The Hobbit: The Desolation of Smaug


By Justin Jasso (@jjasso007)

There are certain movie franchises that so enthrall viewers, that wrap them up in a warm, fuzzy blanket of great characters and epic storytelling, that audiences await the sequels with bated breath. Such movie franchises as Harry Potter, Star Wars, Iron Man, and even Twlight. With these titans stands the wonderful world created by J.R.R. Tolkien in the form of the Lord of the Rings trilogy. But, before the Lord of the Rings, there was the story of one single hobbit and his grand adventure. In 2012, peter Jackson brought us The Hobbit: An Unexpected Journey. And now, almost a year later to the day, Jackson has released his second installment of what is the latest trilogy with The Hobbit: The Desolation of Smaug. What didn’t quite work for the first installment has been refocused, giving us the feel of the original trilogy, and leaving the audience wanting more.

The story picks up when the last film ended. Bilbo Baggins (Martin Freeman), wizard Gandalf the grey (Ian McKellan), and 13 dwarves, led by Thorin Oakenshield (Richard Armitage) are journeying to the Lonely Mountain, to reclaim their kingdom which was taken over by the dragon, Smaug. In order to reach their destination, they must travel through Mirkwood forest, when evil spiders and a city of Elves live. Unfortunately, the elves are none too helpful, forcing Bilbo and the dwarves to escape via a river, with orcs and elves hot on their trail. Once out of the forest, they must cross a lake to finally make the last leg of their journey. But, at the end of their journey, there is a fire breathing dragon to deal with, who is none too keen on relinquishing neither his castle nor the gold within. And while the dwarves make their journey, Gandlaf investigates the rumors of the Necromancer at Dol Guldor, only to find an even worse enemy waiting.


One of the problems with the first film was the overuse of computer graphics. And, while it is necessary given the fact that a whole new world is being created, some aspects just didn’t work in the first film. The talking ogres was an absolute failure and the rock giants looked like weird transformers duking it out. Thankfully Jackson got away from that with this latest installment. Taking out those silly elements gives the film more of the life it had with the original trilogy. And while Azog the Defiler is still prevalent here, he takes more of a back seat as we follow the dwarves. Even Azog feels a little more “real” opposed to the last film, although I doubt much changed in terms of his animation process.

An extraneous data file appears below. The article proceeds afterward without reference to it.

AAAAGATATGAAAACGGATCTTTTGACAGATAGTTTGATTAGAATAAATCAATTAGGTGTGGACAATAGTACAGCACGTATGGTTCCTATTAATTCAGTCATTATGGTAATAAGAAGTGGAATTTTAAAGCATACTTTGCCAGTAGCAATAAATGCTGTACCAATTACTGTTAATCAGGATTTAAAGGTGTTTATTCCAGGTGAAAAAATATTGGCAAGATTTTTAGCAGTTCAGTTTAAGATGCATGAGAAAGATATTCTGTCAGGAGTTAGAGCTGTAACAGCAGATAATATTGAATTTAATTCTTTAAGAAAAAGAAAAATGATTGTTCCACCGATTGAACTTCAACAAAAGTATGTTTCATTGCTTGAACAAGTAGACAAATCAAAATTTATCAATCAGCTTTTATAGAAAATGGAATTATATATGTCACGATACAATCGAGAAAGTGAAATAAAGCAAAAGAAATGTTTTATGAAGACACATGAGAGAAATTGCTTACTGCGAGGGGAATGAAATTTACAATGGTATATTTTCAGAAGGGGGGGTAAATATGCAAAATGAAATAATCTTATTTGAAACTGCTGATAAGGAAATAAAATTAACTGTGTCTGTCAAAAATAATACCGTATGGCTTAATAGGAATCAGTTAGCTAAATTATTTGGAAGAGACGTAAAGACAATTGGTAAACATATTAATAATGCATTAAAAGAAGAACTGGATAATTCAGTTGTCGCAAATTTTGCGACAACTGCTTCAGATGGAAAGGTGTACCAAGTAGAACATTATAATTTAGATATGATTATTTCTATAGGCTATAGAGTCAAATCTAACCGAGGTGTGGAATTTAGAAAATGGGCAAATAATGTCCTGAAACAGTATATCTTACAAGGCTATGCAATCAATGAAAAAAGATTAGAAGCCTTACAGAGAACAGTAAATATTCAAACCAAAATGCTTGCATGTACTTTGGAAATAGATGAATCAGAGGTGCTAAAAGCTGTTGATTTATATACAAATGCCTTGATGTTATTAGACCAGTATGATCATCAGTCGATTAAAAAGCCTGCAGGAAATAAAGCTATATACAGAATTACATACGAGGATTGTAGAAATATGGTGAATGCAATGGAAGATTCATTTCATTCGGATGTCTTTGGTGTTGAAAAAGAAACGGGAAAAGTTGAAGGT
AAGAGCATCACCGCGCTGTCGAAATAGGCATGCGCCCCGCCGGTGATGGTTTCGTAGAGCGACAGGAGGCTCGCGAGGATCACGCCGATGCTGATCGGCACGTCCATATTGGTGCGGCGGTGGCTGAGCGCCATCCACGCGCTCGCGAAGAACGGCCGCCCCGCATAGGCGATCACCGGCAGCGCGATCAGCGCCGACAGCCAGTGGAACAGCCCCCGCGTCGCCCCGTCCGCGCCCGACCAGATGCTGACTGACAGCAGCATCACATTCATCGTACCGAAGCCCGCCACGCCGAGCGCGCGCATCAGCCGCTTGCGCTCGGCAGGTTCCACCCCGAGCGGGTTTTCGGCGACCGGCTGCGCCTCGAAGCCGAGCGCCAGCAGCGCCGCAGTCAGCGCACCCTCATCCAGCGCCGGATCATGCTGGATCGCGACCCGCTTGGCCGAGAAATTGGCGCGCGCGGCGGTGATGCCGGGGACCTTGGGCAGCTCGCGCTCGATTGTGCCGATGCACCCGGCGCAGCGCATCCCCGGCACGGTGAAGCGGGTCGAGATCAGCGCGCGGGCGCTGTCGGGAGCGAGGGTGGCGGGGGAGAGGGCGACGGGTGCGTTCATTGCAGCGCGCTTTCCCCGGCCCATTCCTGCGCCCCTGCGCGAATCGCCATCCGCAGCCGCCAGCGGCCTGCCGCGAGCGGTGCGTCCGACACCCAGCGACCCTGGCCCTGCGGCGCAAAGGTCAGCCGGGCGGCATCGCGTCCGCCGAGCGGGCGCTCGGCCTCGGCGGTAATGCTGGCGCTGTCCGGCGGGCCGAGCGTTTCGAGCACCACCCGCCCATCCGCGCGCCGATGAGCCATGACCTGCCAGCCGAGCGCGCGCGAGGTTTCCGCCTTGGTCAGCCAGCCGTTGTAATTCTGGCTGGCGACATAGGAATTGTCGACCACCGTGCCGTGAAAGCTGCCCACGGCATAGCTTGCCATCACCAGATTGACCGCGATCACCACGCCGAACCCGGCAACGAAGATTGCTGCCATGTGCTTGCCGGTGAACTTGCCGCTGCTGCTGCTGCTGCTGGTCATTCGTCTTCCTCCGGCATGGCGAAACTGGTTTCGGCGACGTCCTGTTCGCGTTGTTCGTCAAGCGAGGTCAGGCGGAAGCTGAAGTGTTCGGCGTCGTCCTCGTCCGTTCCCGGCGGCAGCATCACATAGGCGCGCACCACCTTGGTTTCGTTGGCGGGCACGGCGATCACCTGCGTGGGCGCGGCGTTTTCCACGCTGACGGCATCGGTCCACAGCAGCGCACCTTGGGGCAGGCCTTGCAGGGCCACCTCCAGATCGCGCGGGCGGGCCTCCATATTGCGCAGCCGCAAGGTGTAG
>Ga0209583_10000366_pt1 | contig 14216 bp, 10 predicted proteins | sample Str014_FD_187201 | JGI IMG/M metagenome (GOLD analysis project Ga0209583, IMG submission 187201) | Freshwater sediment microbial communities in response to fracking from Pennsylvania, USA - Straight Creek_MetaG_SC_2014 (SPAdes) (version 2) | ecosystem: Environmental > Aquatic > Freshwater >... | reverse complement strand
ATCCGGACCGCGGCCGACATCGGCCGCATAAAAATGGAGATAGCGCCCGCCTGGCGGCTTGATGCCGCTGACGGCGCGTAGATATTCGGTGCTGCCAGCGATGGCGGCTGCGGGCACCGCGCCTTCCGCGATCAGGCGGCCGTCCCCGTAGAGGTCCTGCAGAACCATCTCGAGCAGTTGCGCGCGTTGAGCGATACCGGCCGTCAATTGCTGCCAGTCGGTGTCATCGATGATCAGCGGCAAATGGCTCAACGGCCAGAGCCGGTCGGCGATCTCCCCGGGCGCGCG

One of the big improvements in this film is the pacing. While the first film had moments where the story tended to bog down, this one keeps the story progressing with the protagonists constantly up against some new obstacle. Whether it’s being chased by orcs, hunted by spiders, escaping from elves or fighting a dragon, the story continues to move from one moment to another with minimal exposition. One thing needed for successful action is the belief that there is real danger. Unfortunately, for most of these action sequences, it doesn’t feel like our merry band of dwarves and a hobbit are ever going to be hurt, aside from the battle with Smaug. But, even though the anticipated danger isn’t as high as it could have been, it’s still thoroughly entertaining to watch.

Another problem with the first film was a lack of attachment to characters, outside of Bilbo, Thorin and Galdalf. And while the attachment level still isn’t as high as it was with Aragorn, Gimli or Legalos, we start developing a stronger bond with some of the dwarves, even if we can’t remember them by name on que. And, speaking of Legalos, he makes his bow wielding return in this film, along with newcomer Evangeline Lilly, who plays the elf Tauriel, a Captain of the Guard for the wood elves. Adding the elves back into the series made a definite difference and only enhanced the excitement. But the highlight is definitely the dragon, Smaug. The work Jackson and his team did to create such a realistic creature is more than admirable and puts the film on its own level. The last 40 minutes of the film are truly a sight to behold.

The Hobbit: The Desolation of Smaug is an improvement over the first film but still fails to meet the expectations set by the original Lord of the Rings trilogy. Is it fair to compare the two? No. Do we do it anyway? Yes. The film is fun in its own right, and the performances are on par with that set by all films involving Middle Earth. The addition of Smaug only lifted this film even higher, setting the table for a grand finish to the Hobbit trilogy. Alas, we have another year to wait for the epic conclusion. Until then, like with all great series, we can wait with bated breath for the final installment to the world J.R.R. Tolkien created.

Rating: 4 out of 5 stars


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